The more I work with clay, the more I learn. It’s the same with writing. The more I write and learn about writing, the better my writing gets. I’ve been told by my instructors as well as some of the people in the class that I learned how to work with clay pretty fast (most of them had been doing this for years and hadn’t learned what I had).
Unfortunately, it hasn’t been the same with my writing journey. It’s been a slow process!
Technically, I wrote my first “novel” in sixth grade, and I continued writing through high school and beyond (mostly poetry). I took creative writing classes in college (my first go-round), but didn’t really learn much. I decided to take my writing seriously in 2003. I set to work on a MG fantasy novel. I joined a critique group. I read writing books. I got some good feedback and revised and revised and revised. In July of 2003, I gave birth to my fourth (and last) child.
This put my writing on hold. I no longer had time for critique groups or writing. I worked on my novel here and there, but my main focus was on my family. As JR got older, I went back to my writing. I sent out a few queries and got the rejections I deserved. I wrote a sequel to my first novel and started the other two books I’d planned for the series (Nano 2005, 2006, 2007). I revised some on them, but mostly concentrated on the first book . . . revision after revision after revision.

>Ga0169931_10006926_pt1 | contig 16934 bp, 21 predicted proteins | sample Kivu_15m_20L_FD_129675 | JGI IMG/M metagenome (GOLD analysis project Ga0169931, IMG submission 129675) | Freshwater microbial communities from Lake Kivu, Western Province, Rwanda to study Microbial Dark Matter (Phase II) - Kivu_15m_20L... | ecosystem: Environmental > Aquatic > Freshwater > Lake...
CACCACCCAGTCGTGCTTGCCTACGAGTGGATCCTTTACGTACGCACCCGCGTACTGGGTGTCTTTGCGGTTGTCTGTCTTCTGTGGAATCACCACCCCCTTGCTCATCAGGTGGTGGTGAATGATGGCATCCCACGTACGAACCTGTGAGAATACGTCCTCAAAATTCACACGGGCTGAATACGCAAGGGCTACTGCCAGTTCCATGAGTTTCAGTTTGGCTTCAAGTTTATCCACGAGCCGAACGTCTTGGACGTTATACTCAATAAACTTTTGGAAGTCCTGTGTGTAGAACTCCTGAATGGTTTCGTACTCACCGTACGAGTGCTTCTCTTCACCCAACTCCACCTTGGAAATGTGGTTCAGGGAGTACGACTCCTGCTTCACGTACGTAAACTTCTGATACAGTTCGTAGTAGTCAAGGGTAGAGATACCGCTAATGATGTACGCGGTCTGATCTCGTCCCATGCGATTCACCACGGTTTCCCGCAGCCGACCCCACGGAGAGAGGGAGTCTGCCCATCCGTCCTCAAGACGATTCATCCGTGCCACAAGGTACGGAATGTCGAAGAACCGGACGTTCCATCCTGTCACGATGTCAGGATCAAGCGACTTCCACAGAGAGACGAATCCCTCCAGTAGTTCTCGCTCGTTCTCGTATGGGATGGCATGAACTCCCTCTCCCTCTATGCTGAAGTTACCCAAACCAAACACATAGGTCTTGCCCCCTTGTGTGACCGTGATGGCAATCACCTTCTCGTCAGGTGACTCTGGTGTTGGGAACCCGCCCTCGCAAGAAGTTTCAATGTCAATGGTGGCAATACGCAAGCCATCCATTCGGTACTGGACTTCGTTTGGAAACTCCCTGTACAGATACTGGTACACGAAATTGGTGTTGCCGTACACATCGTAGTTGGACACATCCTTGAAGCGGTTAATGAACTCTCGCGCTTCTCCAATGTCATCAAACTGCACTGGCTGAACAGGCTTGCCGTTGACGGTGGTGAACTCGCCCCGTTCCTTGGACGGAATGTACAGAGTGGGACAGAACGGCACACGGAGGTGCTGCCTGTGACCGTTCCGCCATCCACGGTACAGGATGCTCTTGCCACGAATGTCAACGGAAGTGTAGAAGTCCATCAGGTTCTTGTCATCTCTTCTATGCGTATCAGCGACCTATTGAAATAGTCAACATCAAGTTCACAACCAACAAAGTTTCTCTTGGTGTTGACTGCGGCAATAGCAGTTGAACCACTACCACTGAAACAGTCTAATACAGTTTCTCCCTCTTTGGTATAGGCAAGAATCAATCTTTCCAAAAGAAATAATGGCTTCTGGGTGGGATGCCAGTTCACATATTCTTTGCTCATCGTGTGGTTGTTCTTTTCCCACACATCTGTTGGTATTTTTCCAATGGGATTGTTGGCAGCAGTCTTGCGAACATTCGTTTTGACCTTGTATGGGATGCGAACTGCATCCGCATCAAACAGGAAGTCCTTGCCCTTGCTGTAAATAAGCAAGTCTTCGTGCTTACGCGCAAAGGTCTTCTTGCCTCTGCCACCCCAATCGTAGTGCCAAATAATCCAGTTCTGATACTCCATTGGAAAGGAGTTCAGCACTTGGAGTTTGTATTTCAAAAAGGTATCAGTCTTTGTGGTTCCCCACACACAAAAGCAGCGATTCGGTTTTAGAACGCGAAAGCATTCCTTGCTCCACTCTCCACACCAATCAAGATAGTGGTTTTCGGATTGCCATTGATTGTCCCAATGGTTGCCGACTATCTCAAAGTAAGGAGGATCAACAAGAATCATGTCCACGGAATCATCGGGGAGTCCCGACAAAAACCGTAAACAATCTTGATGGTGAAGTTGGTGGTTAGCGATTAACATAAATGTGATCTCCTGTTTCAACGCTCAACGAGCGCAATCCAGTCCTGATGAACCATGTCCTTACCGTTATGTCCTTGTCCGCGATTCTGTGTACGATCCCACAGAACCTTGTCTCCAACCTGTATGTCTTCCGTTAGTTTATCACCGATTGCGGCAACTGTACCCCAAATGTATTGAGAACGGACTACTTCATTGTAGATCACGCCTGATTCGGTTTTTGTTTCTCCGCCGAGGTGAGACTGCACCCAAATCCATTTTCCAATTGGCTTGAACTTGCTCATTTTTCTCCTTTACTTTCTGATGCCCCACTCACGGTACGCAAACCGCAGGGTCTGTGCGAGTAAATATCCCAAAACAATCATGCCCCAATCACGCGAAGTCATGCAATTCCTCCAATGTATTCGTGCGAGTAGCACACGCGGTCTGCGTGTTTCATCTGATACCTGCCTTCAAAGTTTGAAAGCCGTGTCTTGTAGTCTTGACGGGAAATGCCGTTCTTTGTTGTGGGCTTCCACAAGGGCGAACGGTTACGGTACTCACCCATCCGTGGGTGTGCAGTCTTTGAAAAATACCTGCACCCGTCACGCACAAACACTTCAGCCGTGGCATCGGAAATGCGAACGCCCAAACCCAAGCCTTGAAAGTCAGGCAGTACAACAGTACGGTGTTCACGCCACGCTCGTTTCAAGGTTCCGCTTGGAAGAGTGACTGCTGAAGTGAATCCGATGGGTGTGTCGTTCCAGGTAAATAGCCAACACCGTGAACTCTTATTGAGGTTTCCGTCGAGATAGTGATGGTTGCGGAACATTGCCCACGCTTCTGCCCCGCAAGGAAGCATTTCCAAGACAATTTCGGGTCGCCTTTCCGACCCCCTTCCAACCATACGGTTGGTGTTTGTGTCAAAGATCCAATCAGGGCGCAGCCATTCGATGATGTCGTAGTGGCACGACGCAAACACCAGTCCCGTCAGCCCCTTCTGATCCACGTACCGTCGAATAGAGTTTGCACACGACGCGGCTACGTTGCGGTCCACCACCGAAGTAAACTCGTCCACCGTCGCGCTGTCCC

Just as I learned from trying to make my sister’s bowls, I learned a lot from writing those other novels; the biggest lesson being I needed to move on to something different. In 2008, I wrote a brand new shiny novel. I’ve been revising it, polishing it, making it all nice and wonderful ever since (I also had a full-time job for a while there so I didn’t have much time for writing). But that’s not the only thing I’ve been doing. I also wrote a Picture Book for the Cheerio’s contest (won a first prize), jotted down several ideas for new novels, read, read, read, read, read, and read some more. I also became a reviewer for TeensReadToo.com (more reading with some writing on the side).
I sent out some queries for shiny new novel. Received rejections, did more revisions, and queried some more. I even entered a contest with the first 250 words and received an honorable mention.